New Afghanistan Koran protests leave eight dead
At least another eight people have been killed, including two Nato soldiers, in violence across Afghanistan, after the burning of the Koran at a US base.
Many others were injured in the protests, while armed men also attacked at least two military installations.
US President Barack Obama has sent his Afghan counterpart Hamid Karzai a letter of apology for the burnings.
Crowds shouting "death to Obama" have been throwing stones and setting fire to the US flag.
Mr Obama's letter, delivered by the US ambassador to Afghanistan, assured the Afghan president that US authorities would question all those responsible.
"I convey my deep sympathies and ask you and the people to accept my deep apologies," the letter said.
Meanwhile the Taliban has called on Afghans to kill and beat all invading forces in revenge for "insulting" the Koran.
In a statement a Taliban spokesman said Afghans should "not stop at protesting" but instead target military bases and personnel to "teach them a lesson that they will never again dare to insult the Holy Koran".
On Wednesday seven people were killed and dozens injured in protests over the burning of the copies.'Death to America'
President Karzai met tribal leaders and politicians in an effort to find ways to calm tension.
At the scene
It started at about 09:00 when people from different villages around Baghlan converged on the town centre. About 1,000 demonstrators gathered in front of the police station and there was a lot of anger and violence. Then suddenly we heard an outbreak of machine-gun fire.
We went to the hospital where the injured were taken and a wounded policeman there told us that demonstrators shot at police. Officials say they are conducting an investigation to find out who opened fire.
After the violence, people escaped from the area, shops were closed and eventually demonstrators left. But it was an intense episode. People were shouting anti-American slogans expressing their outrage at the burning of the Koran. They also accused the Americans of being opposed to their religion.
Afghan security officials fear the protests could spread further, with pressure on people in other towns and cities to show their outrage at the desecration.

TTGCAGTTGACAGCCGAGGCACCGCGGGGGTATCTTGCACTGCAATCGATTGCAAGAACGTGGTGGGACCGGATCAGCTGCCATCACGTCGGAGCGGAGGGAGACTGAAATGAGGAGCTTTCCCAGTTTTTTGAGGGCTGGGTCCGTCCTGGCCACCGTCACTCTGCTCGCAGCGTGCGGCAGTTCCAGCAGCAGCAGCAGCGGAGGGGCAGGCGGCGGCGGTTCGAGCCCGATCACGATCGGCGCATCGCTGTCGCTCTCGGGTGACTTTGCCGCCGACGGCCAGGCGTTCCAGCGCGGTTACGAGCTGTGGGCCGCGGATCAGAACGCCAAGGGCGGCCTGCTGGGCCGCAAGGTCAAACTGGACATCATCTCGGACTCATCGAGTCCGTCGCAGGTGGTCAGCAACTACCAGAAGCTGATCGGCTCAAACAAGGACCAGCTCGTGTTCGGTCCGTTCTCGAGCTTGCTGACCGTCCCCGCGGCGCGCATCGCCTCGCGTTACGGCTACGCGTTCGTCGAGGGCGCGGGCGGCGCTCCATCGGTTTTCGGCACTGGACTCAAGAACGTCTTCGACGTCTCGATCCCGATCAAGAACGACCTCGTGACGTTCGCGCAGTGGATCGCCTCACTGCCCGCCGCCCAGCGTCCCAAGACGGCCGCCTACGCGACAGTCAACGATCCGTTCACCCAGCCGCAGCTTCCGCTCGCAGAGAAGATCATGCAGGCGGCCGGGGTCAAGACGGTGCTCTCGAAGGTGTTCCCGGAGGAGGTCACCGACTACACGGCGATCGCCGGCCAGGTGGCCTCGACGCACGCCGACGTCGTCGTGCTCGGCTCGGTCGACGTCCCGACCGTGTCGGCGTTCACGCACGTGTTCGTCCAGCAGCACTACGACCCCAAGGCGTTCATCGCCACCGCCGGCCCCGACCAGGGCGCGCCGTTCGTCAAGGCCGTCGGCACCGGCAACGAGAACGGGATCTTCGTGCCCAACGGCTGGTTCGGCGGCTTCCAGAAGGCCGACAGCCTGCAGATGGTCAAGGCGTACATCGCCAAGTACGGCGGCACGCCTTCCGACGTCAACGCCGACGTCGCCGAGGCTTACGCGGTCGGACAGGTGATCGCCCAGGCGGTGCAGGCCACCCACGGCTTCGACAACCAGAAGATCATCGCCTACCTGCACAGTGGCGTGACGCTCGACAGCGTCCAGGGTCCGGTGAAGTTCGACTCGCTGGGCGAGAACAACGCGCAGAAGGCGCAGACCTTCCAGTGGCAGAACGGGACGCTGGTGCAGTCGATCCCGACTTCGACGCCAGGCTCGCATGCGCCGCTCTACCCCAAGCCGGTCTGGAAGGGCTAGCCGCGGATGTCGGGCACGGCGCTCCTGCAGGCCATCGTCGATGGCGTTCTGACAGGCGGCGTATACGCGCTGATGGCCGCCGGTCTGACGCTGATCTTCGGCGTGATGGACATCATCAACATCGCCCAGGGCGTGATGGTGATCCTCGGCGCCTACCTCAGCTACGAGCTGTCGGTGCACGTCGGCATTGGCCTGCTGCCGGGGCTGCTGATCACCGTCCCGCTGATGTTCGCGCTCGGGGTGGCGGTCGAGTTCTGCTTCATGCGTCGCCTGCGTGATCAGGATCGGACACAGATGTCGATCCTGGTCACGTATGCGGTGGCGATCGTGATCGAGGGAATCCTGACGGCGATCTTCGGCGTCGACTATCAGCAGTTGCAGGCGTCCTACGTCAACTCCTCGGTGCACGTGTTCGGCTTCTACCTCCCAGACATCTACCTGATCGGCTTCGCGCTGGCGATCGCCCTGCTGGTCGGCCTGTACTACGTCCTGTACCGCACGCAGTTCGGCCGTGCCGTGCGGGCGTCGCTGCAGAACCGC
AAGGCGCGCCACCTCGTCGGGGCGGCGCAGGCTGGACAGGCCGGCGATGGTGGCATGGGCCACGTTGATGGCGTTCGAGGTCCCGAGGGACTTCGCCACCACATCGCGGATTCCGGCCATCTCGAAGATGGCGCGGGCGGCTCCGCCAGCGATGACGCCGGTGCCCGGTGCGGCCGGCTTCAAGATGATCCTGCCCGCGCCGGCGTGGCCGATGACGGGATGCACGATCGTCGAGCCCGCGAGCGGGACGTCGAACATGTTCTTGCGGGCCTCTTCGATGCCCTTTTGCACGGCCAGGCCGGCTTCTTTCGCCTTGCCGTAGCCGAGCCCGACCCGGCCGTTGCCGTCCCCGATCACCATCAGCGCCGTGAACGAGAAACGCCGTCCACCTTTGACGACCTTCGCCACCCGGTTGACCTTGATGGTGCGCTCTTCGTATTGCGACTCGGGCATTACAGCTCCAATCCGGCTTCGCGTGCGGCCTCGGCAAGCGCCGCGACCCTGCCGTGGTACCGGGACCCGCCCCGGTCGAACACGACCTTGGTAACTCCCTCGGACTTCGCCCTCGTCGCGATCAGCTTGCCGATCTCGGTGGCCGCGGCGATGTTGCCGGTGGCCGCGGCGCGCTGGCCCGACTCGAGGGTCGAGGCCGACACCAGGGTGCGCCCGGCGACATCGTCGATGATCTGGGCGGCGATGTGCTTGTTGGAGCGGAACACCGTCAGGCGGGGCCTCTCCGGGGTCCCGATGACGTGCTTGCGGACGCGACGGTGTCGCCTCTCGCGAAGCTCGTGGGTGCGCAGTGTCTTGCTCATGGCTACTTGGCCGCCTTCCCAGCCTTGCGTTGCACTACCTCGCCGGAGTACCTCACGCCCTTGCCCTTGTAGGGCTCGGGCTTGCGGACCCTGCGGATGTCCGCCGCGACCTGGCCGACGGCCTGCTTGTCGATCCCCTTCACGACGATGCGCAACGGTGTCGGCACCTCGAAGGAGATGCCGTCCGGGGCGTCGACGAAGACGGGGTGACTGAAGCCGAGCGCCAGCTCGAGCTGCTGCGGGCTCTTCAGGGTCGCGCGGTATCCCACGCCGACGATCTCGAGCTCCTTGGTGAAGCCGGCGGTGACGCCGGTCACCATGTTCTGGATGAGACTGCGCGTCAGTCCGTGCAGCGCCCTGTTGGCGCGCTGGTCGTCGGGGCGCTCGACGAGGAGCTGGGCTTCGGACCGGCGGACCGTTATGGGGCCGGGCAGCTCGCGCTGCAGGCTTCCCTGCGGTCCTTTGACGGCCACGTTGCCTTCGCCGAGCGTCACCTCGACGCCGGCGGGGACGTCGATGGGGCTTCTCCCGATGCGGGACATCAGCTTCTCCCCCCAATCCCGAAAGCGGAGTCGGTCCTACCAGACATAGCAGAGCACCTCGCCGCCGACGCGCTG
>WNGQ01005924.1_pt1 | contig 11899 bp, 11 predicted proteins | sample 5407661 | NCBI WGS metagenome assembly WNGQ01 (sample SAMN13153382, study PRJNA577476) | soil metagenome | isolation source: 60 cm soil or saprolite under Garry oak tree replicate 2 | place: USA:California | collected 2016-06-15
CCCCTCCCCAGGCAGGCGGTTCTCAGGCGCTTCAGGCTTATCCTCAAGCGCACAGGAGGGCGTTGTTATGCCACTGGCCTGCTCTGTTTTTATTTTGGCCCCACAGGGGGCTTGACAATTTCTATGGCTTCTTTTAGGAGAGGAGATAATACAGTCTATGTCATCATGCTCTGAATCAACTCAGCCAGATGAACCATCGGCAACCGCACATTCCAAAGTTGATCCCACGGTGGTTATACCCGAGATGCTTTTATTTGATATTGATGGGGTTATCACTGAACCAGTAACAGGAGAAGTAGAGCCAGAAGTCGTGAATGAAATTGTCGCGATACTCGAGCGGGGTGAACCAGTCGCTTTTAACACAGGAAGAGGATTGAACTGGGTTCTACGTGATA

The BBC's Andrew North, in the Afghan capital, says many officials sympathise with the outrage the US has provoked across the country.
He says Friday prayers may spark more tensions, depending on the tone set by religious leaders.
So far police, local officials and tribal elders have told the BBC there have been major protests in at least nine areas across the country, each involving many hundreds of people.
The worst incident was in Khogyani in Nangarhar province, where a man wearing an Afghan army uniform killed two Nato soldiers who are believed to be from the US.
Two protesters were also killed and seven injured as Nato forces opened fire when armed men attacked the US/Afghan base.
Further south, in Uruzgan province, two people were killed and at least eight others wounded, three of them police, in clashes between protesters and Afghan security forces, local officials told the BBC's Bilal Sarwary.
They said demonstrators were carrying guns, metal bars and sticks.
In northern Baghlan province one civilian was killed and two others injured, while two police were also hurt.
Another person was killed in Laghman province east of Kabul, where local police said several hundred people were chanting "Death to America".
More than 3,000 people gathered in Mehtar Lam, the capital of Laghman province, with some burning an effigy of President Barack Obama.
Police say fights broke out as they stopped hundreds of protesters entering the centre of Kabul.
And in Asadabad, around 1,500 demonstrators were said to be burning US flags and tyres and shouting anti-American slogans.
A French military base to the east of Kabul was also attacked.
Earlier President Karzai said that "Afghan security forces should not use violence... and [should] protect civilian lives and property".
In a statement after an emergency debate, Afghan MPs condemned what had happened.
They also called for punishment of those responsible and asked the Afghan government to send its own delegation to Bagram to establish exactly what happened and why.Isaf investigation
Muslims consider the Koran the literal word of God and treat each book with deep reverence.
The Nato-led Isaf force is now investigating the incident, a spokesman told the BBC.
"It was the local workers who discovered the nature of the material and therefore stopped worse things from happening," said Brig Gen Carsten Jacobson.
Last year, at least 24 people died in protests across Afghanistan after a hardline US pastor burned a Koran in Florida.